July 17, 2023

Time to raise some money!!!



A rights issue, also known as a rights offering, is a method used by companies to raise additional capital from existing shareholders. In a rights issue, a company offers its existing shareholders the opportunity to purchase additional shares at a discounted price, usually in proportion to their existing holdings.


When a company decides to carry out a rights issue, it typically sets a predetermined subscription price and the number of shares each shareholder is entitled to purchase. This information is outlined in the rights offering prospectus, which is distributed to existing shareholders. Shareholders then have the option to exercise their rights by purchasing the additional shares at the specified price within a specified subscription period.


The purpose of a rights issue is to allow existing shareholders to maintain their proportional ownership in the company and to raise capital without diluting their ownership stake. By offering the shares at a discounted price, the company provides an incentive for shareholders to exercise their rights and invest more in the company. The proceeds from the rights issue are typically used to fund expansion plans, repay debt, make acquisitions, or meet other financial obligations.


It's important to note that participation in a rights issue is optional for shareholders. If a shareholder chooses not to exercise their rights, they can either sell their rights to other investors in the market or let them expire. The rights issue may also be underwritten by investment banks or financial institutions to ensure that the company raises the intended capital, even if not all shareholders exercise their rights.


What happens to the share price when a company does a rights issue?

The impact on share price can vary depending on the specific circumstances and market conditions. Here are a few possible scenarios:

  1. When a rights issue is announced, the market typically adjusts the share price to reflect the upcoming issuance of new shares. The theoretical ex-rights price (TERP) is calculated to estimate the expected share price after the rights issue takes place. The TERP considers both the current share price and the discounted price at which the new shares are offered. Generally, the TERP is lower than the pre-rights issue share price.
  2. A rights issue results in the issuance of new shares, which increases the total number of shares outstanding. This increased supply of shares can lead to dilution of ownership for existing shareholders who do not participate in the rights issue. As a result, the existing shareholders' proportional ownership in the company decreases, which can put downward pressure on the share price.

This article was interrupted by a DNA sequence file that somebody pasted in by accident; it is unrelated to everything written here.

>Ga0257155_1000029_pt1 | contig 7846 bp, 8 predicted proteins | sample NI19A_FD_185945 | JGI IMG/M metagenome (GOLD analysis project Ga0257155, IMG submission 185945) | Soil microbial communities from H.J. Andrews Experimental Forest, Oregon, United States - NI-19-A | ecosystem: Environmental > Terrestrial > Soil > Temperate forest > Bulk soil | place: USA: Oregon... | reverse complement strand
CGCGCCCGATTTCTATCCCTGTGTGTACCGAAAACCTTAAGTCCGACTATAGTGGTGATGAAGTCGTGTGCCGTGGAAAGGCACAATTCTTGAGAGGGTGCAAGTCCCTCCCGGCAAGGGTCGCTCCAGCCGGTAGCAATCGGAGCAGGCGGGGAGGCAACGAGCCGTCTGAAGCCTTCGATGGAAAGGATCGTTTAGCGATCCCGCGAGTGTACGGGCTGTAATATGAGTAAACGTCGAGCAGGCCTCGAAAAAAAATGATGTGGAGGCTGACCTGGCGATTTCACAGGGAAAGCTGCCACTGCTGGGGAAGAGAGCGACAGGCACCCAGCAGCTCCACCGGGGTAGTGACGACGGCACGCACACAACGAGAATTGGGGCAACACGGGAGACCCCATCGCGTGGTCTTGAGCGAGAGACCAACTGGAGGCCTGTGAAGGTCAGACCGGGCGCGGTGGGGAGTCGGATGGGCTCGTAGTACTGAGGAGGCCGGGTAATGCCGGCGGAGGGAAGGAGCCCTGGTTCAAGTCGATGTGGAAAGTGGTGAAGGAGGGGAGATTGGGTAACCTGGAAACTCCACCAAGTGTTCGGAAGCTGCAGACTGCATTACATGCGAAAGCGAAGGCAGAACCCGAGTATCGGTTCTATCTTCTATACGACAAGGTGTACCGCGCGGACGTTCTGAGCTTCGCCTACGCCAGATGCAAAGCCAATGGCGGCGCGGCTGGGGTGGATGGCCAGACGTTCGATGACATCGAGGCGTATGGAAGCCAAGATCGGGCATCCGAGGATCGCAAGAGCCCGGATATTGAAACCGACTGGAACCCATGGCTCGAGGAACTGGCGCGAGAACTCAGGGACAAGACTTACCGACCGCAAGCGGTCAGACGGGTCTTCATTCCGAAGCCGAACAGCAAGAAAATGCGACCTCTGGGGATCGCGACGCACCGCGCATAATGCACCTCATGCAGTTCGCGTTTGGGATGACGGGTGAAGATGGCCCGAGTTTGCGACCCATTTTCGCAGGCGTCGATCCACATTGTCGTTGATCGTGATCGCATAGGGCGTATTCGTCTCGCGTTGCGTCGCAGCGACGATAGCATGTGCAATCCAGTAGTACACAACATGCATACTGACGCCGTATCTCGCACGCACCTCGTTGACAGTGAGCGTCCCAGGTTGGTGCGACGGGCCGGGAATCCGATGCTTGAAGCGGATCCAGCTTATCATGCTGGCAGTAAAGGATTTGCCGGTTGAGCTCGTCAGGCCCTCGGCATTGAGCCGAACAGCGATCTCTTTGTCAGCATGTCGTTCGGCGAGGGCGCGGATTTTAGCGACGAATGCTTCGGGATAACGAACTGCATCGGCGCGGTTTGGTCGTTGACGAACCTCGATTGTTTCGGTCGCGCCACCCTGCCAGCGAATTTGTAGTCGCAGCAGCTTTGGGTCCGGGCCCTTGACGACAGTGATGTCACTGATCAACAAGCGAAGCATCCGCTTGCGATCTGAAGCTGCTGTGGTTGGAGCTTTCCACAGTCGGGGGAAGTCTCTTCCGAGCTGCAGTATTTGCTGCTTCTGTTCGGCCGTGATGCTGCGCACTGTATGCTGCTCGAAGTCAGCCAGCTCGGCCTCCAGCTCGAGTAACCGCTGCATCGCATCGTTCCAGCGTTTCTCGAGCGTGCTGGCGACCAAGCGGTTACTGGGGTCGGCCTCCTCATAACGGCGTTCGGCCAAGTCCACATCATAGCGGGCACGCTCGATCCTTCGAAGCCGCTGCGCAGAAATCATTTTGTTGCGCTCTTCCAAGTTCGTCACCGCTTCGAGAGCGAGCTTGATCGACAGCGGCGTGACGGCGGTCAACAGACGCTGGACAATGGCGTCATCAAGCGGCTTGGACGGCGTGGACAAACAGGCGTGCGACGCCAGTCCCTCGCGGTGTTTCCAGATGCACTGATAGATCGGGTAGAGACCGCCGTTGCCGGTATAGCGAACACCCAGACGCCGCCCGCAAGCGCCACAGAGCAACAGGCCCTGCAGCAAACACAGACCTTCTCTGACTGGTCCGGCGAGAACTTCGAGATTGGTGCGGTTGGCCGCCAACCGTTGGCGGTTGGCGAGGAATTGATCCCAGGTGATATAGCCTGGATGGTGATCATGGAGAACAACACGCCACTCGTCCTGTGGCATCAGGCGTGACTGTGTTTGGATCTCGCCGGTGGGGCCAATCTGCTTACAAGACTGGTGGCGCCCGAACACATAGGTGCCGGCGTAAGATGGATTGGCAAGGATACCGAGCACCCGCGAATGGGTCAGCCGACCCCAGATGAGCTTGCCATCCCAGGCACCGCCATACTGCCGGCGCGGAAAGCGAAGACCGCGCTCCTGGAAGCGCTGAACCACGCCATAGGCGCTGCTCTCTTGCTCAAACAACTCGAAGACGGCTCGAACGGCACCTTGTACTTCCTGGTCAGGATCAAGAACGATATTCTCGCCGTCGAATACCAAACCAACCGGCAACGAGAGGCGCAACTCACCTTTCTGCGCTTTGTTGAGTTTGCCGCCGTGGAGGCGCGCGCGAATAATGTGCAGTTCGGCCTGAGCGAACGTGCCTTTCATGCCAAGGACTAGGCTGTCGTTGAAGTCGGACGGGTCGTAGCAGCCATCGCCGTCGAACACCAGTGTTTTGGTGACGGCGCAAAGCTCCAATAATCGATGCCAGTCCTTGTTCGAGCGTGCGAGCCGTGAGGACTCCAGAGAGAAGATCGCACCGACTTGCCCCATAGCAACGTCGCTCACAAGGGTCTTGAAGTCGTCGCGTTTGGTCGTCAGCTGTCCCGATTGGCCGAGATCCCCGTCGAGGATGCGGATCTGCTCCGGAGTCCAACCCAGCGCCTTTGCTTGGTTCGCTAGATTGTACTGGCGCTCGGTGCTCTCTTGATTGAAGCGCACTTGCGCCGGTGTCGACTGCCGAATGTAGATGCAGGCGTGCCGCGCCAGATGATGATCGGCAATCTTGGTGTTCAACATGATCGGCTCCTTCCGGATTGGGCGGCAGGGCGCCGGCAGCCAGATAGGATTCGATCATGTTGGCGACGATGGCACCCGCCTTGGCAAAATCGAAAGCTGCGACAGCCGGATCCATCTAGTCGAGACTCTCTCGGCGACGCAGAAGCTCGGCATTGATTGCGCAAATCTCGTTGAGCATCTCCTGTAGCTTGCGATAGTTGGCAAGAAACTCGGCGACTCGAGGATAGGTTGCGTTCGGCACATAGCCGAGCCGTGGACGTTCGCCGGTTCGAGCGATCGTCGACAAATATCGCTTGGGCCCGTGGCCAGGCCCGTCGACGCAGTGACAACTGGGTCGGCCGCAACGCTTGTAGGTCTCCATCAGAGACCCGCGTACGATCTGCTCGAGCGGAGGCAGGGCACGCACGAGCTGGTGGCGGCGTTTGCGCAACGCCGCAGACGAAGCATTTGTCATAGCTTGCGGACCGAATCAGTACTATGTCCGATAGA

3. The impact on share price can also be influenced by market sentiment and demand for the company's shares. If the rights issue is viewed positively by investors as a means of raising capital for growth opportunities or reducing debt, it may have a neutral or positive effect on the share price. Conversely, if investors have concerns about the company's financial health or view the rights issue as a desperate measure, it could negatively impact the share price.
  4. During the subscription period of a rights issue, there can be increased trading activity and volatility in the company's shares. This volatility can be influenced by various factors, such as the level of participation from existing shareholders, overall market conditions, and investor sentiment. The share price may fluctuate in response to these dynamics until the rights issue is completed.


The above scenarios are general observations, and the actual impact on share price can vary significantly based on the specific circumstances and market conditions surrounding the rights issue.



I always maintain that a share price is just the value of the business divided by the number of shares.

  1. The value of the business is simply all the assets, minus the liabilities. With a rights issue cash flows into the business, thus assets go up.
  2. The number of shares goes up in a rights issue.
  3. If the numerator and denominator go up and down in the same proportions, the share price should not be affected materially by any rights issue, but market sentiment will ultimately determine what the share price does.




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